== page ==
Zonda wind is a regional term for the warm and dry föhn wind that often occurs on the eastern slope of the Andes, in Argentina.
Fohn winds are downsloping winds that become warm and very dry due to adiabatic compression because of the higher pressure at lower elevations. The compression also tends to accelerate the winds.
Separately, zonda is also used to describe a hot, humid north wind in the Pampas of South America.
1) A dry Föhn wind in the central Argentine
The Zonda is a dry wind (often carrying dust) that starts as polar maritime air, warmed by descent from the crest of the mountains, approximately 20,000 ft above sea level. The wind may exceed a velocity of 65 km/h (40 mph).
While this type of föhn wind may occur over most central parts of western Argentina, its effects are more impressive in La Rioja, San Juan, and northern Mendoza provinces, where the mountain barrier (the Andes) is higher, while to the north the Puna plateau dissipates these winds.
The Zonda wind is most pronounced in the northern Mendoza provinces of Argentina
The westerly wind that produces the Zonda on the leeside of the Andes is moisture laden on the windward side having just come off the South Pacific. As the air is lifted over the mountains, it cools producing clouds and snow in the higher elevations. It is the main mechanism for snow precipitation at the high altitude chains. Therefore this wind is particularly important for this arid region, as it is connected to the buildup of the winter snow cover and accumulation over the scarce local glaciers. It is when the air descends on the leeside that the warm, dry Zonda wind develops.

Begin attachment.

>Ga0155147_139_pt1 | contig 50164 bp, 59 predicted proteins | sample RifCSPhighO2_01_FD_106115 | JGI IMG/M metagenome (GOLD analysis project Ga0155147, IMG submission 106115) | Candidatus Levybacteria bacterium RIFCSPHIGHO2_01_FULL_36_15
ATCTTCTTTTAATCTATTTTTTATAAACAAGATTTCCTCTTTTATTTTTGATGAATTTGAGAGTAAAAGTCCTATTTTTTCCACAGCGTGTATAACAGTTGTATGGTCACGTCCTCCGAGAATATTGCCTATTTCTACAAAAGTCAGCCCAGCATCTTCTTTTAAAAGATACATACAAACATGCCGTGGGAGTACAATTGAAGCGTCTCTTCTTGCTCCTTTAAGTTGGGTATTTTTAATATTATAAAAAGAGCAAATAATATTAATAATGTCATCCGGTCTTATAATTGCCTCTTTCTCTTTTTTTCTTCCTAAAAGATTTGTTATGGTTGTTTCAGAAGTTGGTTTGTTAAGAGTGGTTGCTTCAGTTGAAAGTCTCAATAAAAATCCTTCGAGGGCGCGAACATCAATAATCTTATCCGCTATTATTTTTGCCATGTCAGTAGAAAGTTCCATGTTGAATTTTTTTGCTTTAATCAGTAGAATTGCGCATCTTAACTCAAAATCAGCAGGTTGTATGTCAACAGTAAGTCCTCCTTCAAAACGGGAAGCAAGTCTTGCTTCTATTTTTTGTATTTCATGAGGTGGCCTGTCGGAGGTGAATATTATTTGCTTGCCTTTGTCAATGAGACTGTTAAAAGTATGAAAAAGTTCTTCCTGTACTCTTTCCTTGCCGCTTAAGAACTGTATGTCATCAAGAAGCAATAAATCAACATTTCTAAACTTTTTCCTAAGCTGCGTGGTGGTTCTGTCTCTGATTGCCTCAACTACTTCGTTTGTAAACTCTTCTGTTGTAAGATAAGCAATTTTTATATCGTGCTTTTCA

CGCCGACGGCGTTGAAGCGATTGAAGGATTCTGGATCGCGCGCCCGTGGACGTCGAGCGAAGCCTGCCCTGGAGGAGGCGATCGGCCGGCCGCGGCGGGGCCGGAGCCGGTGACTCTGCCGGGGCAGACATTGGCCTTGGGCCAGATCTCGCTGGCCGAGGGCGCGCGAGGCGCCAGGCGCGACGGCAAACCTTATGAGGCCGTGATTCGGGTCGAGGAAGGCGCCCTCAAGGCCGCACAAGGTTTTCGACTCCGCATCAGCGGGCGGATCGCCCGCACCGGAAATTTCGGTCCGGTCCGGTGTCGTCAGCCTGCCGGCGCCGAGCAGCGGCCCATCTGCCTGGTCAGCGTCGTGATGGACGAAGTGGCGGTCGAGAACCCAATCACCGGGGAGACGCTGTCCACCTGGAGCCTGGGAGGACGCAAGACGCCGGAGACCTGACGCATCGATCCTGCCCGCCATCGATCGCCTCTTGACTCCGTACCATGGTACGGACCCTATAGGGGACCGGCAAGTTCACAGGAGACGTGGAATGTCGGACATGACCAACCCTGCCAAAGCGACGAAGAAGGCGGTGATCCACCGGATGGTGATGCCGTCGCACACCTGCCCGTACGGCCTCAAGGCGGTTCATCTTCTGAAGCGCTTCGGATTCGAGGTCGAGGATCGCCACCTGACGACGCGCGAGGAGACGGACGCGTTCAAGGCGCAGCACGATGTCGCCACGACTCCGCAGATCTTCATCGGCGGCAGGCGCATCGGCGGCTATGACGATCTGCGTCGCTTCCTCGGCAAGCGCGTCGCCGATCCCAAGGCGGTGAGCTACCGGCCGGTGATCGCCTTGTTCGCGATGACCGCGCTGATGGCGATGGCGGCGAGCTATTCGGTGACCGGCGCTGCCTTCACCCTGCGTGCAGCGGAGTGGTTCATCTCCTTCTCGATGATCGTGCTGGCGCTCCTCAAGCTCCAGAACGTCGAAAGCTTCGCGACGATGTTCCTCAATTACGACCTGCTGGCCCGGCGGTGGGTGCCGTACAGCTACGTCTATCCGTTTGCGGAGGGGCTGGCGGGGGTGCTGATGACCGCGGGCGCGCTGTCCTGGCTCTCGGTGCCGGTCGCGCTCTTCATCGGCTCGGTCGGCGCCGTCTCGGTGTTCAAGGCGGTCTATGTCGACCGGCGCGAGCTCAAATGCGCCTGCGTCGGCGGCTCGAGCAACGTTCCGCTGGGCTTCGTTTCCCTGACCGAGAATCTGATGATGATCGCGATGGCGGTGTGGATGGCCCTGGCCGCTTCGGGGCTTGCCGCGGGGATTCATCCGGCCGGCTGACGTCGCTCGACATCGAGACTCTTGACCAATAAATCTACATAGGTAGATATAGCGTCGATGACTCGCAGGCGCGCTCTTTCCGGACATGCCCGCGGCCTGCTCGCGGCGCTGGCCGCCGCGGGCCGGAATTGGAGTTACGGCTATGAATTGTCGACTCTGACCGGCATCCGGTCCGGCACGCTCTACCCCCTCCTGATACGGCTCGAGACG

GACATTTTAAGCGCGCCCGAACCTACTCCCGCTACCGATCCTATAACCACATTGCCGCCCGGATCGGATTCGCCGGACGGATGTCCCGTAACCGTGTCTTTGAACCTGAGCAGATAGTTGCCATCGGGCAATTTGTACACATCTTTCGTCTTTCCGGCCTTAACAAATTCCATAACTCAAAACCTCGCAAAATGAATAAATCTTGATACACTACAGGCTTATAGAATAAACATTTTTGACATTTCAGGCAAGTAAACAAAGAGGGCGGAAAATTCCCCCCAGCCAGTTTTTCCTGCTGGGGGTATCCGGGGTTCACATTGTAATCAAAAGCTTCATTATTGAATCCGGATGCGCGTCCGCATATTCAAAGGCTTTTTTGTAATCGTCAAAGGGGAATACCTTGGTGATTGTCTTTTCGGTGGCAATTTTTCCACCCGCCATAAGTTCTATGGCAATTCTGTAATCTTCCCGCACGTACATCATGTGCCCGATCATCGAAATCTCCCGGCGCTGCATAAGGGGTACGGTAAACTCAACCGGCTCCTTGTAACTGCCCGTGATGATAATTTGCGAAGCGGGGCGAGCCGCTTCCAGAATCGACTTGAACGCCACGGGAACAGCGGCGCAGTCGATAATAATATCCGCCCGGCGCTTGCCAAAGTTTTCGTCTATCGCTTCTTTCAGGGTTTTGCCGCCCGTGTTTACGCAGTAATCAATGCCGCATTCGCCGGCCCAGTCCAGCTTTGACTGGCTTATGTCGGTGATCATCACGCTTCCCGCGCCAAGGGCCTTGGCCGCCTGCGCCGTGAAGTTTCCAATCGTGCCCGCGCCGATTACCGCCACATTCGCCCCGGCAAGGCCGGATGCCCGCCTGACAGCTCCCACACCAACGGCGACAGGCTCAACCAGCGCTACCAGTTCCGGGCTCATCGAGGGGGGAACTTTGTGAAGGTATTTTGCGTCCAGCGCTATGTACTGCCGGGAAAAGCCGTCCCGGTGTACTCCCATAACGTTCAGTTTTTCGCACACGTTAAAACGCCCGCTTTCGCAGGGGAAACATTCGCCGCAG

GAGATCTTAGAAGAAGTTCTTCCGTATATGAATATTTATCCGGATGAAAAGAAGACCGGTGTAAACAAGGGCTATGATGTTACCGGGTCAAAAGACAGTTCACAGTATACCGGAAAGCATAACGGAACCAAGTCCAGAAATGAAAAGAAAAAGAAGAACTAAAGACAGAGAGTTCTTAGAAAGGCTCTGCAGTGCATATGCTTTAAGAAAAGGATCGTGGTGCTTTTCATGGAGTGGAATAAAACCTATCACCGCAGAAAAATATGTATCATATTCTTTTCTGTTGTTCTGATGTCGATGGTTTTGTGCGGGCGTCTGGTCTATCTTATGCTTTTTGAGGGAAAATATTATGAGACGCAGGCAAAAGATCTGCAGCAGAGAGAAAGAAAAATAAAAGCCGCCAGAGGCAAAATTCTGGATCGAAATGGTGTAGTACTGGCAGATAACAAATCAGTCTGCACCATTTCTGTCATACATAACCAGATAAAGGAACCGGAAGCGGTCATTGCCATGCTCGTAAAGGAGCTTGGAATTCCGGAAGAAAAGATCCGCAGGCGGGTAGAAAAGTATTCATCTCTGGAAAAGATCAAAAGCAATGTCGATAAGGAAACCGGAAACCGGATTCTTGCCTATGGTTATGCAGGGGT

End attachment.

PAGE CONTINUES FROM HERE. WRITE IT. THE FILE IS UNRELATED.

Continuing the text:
According to studies (conducted over the period 1967–1976), the Zonda wind most commonly starts during the afternoon (between 12 and 6 PM), and tends to last between 1 and 12 hours, though it may present itself intermittently for as long as 2 or 3 days. It is countered usually by the entrance of cold air masses moving northwestward. In 90% of the cases, the phenomenon takes place between May and November.
Zonda winds are associated with mountain wave activity on the eastern side of the Andes.
2) A hot humid north wind in the Pampas
In a different situation, the term Zonda also is used to describe a hot humid north wind in the Pampas, in advance of a depression (low pressure area) moving eastwards, and preceding the pampero, a burst of cold polar air from the west, southwest or south on the pampas in the south of Brazil, Argentina, Uruguay, Paraguay and Bolivia. This wind is also called the sondo.